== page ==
Networking Reference
In-Depth Information
Figure 1.4: Example of credit-based flow control across a network link.
has not received an acknowledgment packet and will cause a sender timeout which prompts the “send
window” — packets sent since the last acknowledgment was received — to be retransmitted. This
algorithm is referred to as go-back-N since the sender will “go back” and retransmit the last N (send
window) packets.
Lossless flow control implies that packets are never dropped as a results of lack of buffer space (i.e.,
in the presence of congestion). Instead, it provides back pressure to indicate the absence of available
buffer space in the resource being managed. Stop/Go (XON/XOFF) flow control
A common approach is XON/XOFF or stop/go flow control. In this approach, the receiver provides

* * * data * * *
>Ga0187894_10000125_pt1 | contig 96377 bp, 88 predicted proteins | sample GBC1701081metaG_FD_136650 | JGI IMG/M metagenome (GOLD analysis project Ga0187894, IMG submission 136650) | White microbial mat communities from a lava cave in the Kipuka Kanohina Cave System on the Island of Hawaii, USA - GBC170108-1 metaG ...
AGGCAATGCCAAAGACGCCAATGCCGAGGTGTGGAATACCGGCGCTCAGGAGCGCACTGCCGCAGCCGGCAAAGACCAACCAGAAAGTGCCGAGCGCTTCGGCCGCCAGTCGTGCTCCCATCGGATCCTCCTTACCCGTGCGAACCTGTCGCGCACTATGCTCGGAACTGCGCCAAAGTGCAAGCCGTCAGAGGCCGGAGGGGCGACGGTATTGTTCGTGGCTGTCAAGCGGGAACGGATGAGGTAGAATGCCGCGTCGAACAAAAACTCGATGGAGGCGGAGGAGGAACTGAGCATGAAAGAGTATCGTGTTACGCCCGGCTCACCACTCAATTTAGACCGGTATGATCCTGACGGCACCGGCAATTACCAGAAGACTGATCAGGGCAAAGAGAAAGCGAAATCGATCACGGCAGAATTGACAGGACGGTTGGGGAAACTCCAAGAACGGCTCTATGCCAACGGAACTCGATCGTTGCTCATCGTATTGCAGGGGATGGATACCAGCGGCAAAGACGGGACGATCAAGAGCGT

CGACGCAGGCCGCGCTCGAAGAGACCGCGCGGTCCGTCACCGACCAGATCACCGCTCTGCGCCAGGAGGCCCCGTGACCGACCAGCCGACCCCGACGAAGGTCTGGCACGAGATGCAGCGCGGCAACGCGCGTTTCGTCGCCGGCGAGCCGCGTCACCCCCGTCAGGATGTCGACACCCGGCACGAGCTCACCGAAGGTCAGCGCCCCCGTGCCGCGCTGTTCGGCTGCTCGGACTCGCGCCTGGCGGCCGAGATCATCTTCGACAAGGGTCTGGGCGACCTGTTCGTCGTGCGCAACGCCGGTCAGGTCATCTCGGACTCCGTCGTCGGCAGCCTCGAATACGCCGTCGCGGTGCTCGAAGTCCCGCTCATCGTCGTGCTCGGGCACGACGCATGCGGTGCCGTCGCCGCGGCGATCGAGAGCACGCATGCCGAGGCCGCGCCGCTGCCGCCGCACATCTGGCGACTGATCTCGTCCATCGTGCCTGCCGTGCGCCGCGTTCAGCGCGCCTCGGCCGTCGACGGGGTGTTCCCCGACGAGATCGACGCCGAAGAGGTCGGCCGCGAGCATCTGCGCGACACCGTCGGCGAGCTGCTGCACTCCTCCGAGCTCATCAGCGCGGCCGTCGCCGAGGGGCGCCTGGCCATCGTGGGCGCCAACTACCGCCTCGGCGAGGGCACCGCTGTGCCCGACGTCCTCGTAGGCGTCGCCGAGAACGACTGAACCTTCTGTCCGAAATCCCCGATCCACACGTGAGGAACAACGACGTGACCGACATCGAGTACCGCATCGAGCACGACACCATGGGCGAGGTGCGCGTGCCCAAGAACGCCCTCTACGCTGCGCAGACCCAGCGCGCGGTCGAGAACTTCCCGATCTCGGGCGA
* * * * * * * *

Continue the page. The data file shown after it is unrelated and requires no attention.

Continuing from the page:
simple handshaking to the sender indicating whether it is safe (XON) to transmit, or not (XOFF).
The sender is able to send flits until the receiver asserts stop (XOFF). Then, as the receiver continues
to process packets from the input buffer freeing space, and when a threshold is reached the receiver
will assert the XON again allowing the sender to again start sending. This Stop/Go functionality
correctly manages the resource and avoids overflow as long as the time at which XON is asserted
again (i.e., the threshold level in the input buffer) minus the time XOFF is asserted and the buffer
is sufficient to allow any in-flight flits to land. This slack in the buffer is necessary to act as a flow
control shock absorber for outstanding flits necessary to cover the propagation delay of the flow
control signals. Credit-based flow control
Credit based flow control (Figure 1.4 ) provides more efficient use of the buffer resources. The sender
maintains a count of the number of available credits, which represent the amount of free space in
the receiver's input buffer. A separate count is used for each virtual channel (VC) [ 21 ]. When a new
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